This is a skin reaction medically known as urticaria that causes itchy welts on the skin to develop when the body releases histamine. They can be caused by:
- An allergic reaction
- A physical trigger, such as cold, water, or pressure
- A medical condition, such as an infection or autoimmune disease
It can be helpful to see a board-certified dermatologist if the hives:
- Last longer than a few days
- Cover a large area of your body
- Are caused by an allergy
Your body stores histamine inside cells. When your immune system recognizes a threat, it releases histamine and other chemicals. This cascade of chemicals can protect you from becoming seriously ill from an infection, spoiled fish, or a bug bite.
Sometimes, the immune system releases histamine when there is no real threat. This happens when people develop an allergic reaction. In fact, some people develop hives when they have an allergic reaction.
When the body mistakenly releases histamine and hives develop, the cause is often one of the following:
- An allergic reaction
- Overreaction to heat, sweat, or cold
- Pressure on the skin (tight clothing, light touch of a purse strap, or scratching)
When hives are due to an allergic reaction, it’s often an allergy to:
- A food
- Bug bite or sting
- Pet dander
Some people get hives when they develop an infection like strep throat, a urinary tract infection, or COVID-19. Others get hives when they have a medical treatment like radiation therapy or a blood transfusion. While some people can trace hives back to a trigger like an allergic reaction, exposure to cold, or stress, the cause remains a mystery for many people.
For some people, the cause of their hives is something that touches their skin. Your own sweat, cold, sunlight, or the light pressure of a purse strap can cause hives. Dermatologists call this type of hives inducible hives. It only develops when something that causes hives for that person touches the skin.
When this type of hives continues for six weeks or longer, it’s called chronic inducible hives. By avoiding the cause, you can prevent new hives.
Hives can develop anywhere on your skin. If you have hives, they may appear in one area like your back or cover much of your skin. For most people, hives appear on one or more of these areas:
- Upper arms
- Upper legs
Hives can also develop on soft, moist tissue that lines your eyelids, mouth, and other areas. Some people also develop swelling deep in their skin. Hives cause inflammation in the skin, so the skin may feel hot and swollen. Some people who get hives also develop another type of swelling that occurs deep in the skin or moist tissue that lines the lips, mouth, inside of the eyelids, and elsewhere. This swelling is called angioedema. It tends to cause pain rather than itch.
Hives may appear as bumps, raised patches, or both that suddenly appear on the skin. The bumps and raised patches are often itchy and may look swollen. These welts, also called wheals, may be red, pink, white, or skin-colored. Just as they vary in color, hives come in many shapes. Some appear as tiny spots or blotches. Others look like thin, raised lines. The size of an individual hive ranges from as small as a pinhead to several inches across. Hives can appear alone or in a group. Some hives join to form large patches called plaques. They are usually harmless and temporary.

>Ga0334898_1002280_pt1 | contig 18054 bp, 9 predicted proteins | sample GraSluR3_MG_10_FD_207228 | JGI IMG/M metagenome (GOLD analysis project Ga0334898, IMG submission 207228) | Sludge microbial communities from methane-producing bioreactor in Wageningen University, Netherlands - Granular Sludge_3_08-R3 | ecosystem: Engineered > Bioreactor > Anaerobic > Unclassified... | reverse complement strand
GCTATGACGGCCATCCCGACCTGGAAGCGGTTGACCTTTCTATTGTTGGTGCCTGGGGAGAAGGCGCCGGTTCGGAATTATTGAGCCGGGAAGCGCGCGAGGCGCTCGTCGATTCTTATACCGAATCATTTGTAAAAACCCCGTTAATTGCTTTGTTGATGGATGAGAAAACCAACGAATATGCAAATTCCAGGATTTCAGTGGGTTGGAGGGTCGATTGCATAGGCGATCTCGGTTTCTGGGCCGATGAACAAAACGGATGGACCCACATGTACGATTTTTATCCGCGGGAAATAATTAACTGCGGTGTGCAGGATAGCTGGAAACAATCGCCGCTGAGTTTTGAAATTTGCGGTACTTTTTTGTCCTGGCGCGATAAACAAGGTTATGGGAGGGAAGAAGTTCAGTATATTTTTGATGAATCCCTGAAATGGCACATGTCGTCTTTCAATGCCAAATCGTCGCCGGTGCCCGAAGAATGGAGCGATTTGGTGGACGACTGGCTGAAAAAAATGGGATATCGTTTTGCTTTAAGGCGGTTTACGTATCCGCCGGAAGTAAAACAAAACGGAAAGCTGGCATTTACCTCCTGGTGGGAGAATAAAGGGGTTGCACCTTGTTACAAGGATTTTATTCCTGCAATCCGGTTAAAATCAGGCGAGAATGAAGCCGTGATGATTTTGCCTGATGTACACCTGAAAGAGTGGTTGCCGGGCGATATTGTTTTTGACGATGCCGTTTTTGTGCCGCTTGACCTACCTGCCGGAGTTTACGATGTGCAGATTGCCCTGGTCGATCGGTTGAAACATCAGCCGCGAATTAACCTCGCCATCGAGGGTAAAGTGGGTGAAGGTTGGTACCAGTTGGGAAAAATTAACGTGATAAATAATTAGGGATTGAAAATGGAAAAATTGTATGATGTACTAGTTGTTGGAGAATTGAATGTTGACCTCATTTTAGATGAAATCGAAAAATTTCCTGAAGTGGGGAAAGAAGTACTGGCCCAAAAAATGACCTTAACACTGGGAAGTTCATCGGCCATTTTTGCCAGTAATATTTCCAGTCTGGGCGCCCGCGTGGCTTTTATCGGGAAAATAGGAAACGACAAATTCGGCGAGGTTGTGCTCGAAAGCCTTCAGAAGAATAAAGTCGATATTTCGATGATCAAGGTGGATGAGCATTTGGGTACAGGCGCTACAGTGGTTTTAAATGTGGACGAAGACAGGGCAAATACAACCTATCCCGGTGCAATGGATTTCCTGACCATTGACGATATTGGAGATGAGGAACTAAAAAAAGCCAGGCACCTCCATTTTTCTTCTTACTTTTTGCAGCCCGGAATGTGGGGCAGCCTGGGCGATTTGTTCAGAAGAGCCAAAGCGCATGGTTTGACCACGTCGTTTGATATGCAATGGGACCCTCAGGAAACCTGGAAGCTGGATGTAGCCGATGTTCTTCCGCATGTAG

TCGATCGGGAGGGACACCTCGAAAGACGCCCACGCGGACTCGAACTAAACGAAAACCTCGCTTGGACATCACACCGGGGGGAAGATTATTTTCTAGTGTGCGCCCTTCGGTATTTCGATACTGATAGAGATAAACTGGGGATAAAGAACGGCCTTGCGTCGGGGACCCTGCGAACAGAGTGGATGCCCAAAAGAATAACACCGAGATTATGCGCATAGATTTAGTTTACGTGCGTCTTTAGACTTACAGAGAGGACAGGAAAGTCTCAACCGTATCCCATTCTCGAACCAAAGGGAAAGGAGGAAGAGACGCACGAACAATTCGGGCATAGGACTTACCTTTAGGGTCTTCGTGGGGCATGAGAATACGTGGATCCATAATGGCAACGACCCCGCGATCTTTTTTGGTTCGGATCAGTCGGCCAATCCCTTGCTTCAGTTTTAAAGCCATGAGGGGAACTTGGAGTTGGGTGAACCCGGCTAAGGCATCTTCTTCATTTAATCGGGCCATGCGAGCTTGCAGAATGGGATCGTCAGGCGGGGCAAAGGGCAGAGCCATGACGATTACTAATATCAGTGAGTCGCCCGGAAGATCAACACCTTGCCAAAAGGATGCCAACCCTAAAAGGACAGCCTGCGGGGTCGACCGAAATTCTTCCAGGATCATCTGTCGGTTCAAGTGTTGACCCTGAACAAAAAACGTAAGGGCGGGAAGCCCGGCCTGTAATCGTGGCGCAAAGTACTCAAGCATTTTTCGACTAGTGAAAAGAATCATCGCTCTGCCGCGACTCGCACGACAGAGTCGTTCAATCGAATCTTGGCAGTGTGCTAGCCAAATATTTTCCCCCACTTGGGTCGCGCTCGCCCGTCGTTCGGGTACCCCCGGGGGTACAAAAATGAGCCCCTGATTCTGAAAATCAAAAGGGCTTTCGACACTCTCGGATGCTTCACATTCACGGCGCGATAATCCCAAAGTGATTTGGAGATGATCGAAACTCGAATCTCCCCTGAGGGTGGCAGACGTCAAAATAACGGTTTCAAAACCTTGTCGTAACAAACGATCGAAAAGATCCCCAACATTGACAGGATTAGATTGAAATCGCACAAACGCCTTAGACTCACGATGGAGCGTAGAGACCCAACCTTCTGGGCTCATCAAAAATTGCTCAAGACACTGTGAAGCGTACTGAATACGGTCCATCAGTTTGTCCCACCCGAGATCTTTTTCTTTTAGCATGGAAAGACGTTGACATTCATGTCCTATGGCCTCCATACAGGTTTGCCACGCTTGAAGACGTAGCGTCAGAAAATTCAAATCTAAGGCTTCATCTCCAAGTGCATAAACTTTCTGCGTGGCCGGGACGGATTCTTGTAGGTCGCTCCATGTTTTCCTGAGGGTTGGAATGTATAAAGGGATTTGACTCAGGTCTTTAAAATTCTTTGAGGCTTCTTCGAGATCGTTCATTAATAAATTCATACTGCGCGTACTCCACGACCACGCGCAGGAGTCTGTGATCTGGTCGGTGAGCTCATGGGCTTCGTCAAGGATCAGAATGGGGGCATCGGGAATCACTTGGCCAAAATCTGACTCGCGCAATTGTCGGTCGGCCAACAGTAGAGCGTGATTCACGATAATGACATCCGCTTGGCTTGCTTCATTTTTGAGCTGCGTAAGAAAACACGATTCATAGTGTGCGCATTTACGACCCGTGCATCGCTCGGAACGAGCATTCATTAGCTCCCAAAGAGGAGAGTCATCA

A single hive tends to last for a few minutes to a few hours. Most hives clear within 24 hours. As existing hives clear, new ones can form. New hives may appear on the same or different areas on the skin. Most people get new hives for a few days to a few weeks. If you continue to get hives daily or almost every day for six weeks or longer, you have chronic hives. The medical term for this is “chronic urticaria."
It’s estimated that millions of people in the United States will develop hives during their lifetime and never find the cause. Some of these people will continue to have hives for six weeks or longer. When this happens, the person has a medical condition called chronic spontaneous urticaria (CSU). With CSU, hives can continue to appear for months and sometimes years. During this time, the swelling, pain, and discomfort can be difficult to live with. Women are twice as likely as men to develop CSU in their lifetime and is usually seen in women of ages 20 to 40 years old.
If you have long-lasting or widespread hives, seeing a dermatologist can help you feel more comfortable. Seeing a dermatologist is also a good idea to make sure that what you have really is hives.
If you have a mild case of hives, it will likely go away in a few days. To get relief until then, dermatologists recommend that you take a non-drowsy antihistamine.
Even without knowing the cause, your dermatologist can treat hives. When treating hives, the goals are to:
- Control the itch
- Prevent new hives (existing hives go away on their own)
- Avoid what’s causing the hives (when known)
Your treatment plan will be tailored to your needs and may include one or more of the following:
- Soothing anti-itch lotion or cream
- An antihistamine
- Light therapy
- Other medication as needed
Most hives go away on their own in a few days or weeks. During this time, you can often relieve the itch and discomfort at home with these tips from board-certified dermatologists.